Impression of systems thinking about society
Systems science is an interdisciplinary field that studies the nature of systems—from simple to complex—in nature, society, cognition, engineering, technology and science itself. To systems scientists, the world can be understood as a system of systems. The field aims to develop interdisciplinary foundations that are applicable in a variety of areas, such as psychology, biology, medicine, communication, business management, engineering, and social sciences.
Systems science covers formal sciences such as complex systems, cybernetics, dynamical systems theory, information theory, linguistics or systems theory. It has applications in the field of the natural and social sciences and engineering, such as control theory, operations research, social systems theory, systems biology, system dynamics, human factors, systems ecology, systems engineering and systems psychology. Themes commonly stressed in system science are (a) holistic view, (b) interaction between a system and its embedding environment, and (c) complex (often subtle) trajectories of dynamic behavior that sometimes are stable (and thus reinforcing), while at various 'boundary conditions' can become wildly unstable (and thus destructive). Concerns about Earth-scale biosphere/geosphere dynamics is an example of the nature of problems to which systems science seeks to contribute meaningful insights.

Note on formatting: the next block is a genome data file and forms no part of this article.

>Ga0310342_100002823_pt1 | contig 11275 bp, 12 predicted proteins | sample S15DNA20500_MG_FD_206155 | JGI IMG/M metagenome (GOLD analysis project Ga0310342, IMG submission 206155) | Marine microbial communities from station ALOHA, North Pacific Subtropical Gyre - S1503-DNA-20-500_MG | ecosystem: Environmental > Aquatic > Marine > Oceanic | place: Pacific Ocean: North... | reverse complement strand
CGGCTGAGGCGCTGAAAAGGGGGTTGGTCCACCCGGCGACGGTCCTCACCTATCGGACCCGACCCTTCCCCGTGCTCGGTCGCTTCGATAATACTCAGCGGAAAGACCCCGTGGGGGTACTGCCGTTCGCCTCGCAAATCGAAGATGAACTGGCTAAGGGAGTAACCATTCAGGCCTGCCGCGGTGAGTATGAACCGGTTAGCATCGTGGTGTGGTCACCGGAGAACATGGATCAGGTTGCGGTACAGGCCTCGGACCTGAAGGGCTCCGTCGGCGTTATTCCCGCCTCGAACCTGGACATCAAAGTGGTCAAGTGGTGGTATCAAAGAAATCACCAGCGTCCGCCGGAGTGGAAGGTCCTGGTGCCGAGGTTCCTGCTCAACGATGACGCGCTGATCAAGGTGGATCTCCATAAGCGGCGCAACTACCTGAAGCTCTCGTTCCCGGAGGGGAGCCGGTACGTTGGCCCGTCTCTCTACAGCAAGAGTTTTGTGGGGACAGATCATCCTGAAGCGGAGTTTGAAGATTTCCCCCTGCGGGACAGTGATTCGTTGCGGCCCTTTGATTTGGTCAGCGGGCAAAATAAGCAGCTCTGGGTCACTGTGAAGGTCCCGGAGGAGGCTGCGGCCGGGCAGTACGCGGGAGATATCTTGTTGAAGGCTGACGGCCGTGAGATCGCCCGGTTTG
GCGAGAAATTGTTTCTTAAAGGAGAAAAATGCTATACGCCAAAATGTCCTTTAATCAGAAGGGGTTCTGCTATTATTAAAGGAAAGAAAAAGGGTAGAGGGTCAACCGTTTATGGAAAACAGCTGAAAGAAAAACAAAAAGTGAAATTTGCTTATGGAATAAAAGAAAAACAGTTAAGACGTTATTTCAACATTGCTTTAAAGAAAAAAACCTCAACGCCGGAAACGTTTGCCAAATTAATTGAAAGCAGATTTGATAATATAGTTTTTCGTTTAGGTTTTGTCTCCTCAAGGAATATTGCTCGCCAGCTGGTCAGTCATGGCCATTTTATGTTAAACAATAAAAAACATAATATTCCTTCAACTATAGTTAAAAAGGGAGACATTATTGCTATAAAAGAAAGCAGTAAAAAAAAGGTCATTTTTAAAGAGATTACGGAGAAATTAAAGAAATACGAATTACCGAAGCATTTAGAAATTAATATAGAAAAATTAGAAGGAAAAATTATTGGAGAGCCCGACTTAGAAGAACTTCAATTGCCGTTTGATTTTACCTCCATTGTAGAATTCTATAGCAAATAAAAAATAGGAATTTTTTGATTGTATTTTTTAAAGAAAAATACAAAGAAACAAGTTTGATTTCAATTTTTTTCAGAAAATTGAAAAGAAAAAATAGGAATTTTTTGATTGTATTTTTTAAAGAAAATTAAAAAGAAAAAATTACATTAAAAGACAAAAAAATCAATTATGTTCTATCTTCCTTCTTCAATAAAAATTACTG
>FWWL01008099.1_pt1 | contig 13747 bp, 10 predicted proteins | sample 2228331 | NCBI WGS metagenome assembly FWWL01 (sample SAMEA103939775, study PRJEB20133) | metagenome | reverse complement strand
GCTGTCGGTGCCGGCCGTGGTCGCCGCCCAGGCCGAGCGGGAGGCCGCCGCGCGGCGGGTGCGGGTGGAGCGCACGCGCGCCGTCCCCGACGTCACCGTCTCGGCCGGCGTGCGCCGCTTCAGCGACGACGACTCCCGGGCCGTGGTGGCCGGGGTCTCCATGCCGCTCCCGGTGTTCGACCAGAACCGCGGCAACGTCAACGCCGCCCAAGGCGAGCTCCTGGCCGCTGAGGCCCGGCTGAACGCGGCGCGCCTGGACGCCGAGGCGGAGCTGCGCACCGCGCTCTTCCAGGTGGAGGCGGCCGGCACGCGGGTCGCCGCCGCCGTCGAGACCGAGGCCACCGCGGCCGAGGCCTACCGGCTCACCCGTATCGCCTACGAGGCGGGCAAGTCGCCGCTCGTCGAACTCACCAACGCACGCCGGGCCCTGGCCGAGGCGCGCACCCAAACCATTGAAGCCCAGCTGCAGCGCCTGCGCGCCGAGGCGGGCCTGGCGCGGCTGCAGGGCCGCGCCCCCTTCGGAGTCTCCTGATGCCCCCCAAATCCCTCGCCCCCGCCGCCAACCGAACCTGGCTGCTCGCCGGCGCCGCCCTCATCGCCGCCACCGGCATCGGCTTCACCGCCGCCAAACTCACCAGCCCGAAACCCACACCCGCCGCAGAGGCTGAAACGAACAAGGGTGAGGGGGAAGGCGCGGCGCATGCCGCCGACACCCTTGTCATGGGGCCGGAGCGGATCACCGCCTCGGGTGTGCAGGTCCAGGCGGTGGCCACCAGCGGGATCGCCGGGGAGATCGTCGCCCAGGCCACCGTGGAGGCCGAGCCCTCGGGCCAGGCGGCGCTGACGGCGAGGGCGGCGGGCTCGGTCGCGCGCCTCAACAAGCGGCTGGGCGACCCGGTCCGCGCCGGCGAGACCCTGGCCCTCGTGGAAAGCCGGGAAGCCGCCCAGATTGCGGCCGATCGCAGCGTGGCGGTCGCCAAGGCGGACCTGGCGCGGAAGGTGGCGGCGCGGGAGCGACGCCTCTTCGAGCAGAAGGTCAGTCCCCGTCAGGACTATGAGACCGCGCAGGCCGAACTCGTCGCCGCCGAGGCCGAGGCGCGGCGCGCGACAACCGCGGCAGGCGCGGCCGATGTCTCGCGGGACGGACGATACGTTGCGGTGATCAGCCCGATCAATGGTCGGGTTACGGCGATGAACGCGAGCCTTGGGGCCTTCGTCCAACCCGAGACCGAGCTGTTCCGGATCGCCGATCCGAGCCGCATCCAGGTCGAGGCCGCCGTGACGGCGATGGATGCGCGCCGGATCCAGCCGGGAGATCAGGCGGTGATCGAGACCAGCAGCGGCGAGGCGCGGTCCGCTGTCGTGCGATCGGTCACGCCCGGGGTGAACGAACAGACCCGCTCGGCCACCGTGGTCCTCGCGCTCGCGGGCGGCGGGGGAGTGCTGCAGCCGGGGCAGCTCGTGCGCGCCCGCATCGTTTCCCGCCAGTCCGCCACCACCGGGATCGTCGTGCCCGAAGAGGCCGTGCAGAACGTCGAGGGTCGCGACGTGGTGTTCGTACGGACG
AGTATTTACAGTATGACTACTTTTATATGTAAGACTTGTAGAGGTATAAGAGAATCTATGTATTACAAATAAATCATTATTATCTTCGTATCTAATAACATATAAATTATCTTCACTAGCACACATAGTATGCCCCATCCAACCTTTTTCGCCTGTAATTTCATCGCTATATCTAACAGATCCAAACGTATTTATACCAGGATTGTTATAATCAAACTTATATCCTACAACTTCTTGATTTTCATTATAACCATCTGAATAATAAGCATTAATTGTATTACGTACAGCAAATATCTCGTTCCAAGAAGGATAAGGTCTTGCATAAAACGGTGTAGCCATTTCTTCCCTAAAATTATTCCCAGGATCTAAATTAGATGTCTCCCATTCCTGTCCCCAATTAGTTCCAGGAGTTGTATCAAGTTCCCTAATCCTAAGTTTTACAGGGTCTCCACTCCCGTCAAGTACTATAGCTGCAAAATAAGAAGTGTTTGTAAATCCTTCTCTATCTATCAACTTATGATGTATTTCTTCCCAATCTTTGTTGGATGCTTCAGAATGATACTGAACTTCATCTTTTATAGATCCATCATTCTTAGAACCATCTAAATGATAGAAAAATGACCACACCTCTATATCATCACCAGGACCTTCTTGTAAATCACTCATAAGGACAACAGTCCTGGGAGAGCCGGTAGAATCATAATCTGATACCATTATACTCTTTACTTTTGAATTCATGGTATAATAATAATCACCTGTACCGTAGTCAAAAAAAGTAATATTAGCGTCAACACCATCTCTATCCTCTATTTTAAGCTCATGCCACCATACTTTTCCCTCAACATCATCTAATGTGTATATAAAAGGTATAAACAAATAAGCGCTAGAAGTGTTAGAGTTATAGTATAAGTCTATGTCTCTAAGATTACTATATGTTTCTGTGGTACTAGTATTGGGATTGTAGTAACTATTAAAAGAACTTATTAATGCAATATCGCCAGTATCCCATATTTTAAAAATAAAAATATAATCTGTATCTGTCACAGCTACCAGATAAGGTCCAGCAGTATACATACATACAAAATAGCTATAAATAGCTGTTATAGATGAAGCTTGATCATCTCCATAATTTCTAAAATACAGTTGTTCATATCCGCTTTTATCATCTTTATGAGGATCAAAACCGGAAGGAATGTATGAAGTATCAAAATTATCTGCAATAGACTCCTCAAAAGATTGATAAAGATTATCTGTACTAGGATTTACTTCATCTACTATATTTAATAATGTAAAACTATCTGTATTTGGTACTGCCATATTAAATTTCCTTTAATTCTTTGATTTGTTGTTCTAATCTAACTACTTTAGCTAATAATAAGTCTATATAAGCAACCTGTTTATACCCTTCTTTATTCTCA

An immune system is a collection of mechanisms within an organism that protects against infection by identifying and killing pathogens and tumor cells. It detects a wide variety of pathogens, such as viruses and parasitic worms and distinguishes them from the organism's normal cells and tissues. Detection is complicated as pathogens adapt and evolve new ways to successfully infect the host organism.
To survive this challenge, several mechanisms have evolved that recognize and neutralize pathogens. Even simple unicellular organisms such as bacteria possess enzyme systems that protect against viral infections. Other basic immune mechanisms evolved in ancient eukaryotes and remain in their modern descendants, such as plants, fish, reptiles, and insects. These mechanisms include antimicrobial peptides called defensins, pattern recognition receptors, and the complement system. More sophisticated mechanisms, however, developed relatively recently, with the evolution of vertebrates.
This image illustrates part of the Mandelbrot set fractal. The size of the JPEG file encoding the bitmap of this image is more than 17 kilobytes (approximately 140000 bits). The same file can be generated by a computer program much shorter than 140000 bits, however. Thus, the Kolmogorov complexity of the JPEG file encoding the bitmap is much less than 140000.
Selected systems scientist
W. Ross Ashby (September 6, 1903, London - November 15, 1972) was an English psychiatrist and a pioneer in cybernetics, the study of complex systems. His first name was never used, and generally, he was called 'Ross Ashby'.
Despite being widely influential within cybernetics, systems theory and, more recently, complex systems, he is not nearly as well known as many of the notable scientists his work influenced including Herbert A. Simon, Norbert Wiener, Ludwig von Bertalanffy, Stafford Beer and Stuart Kauffman.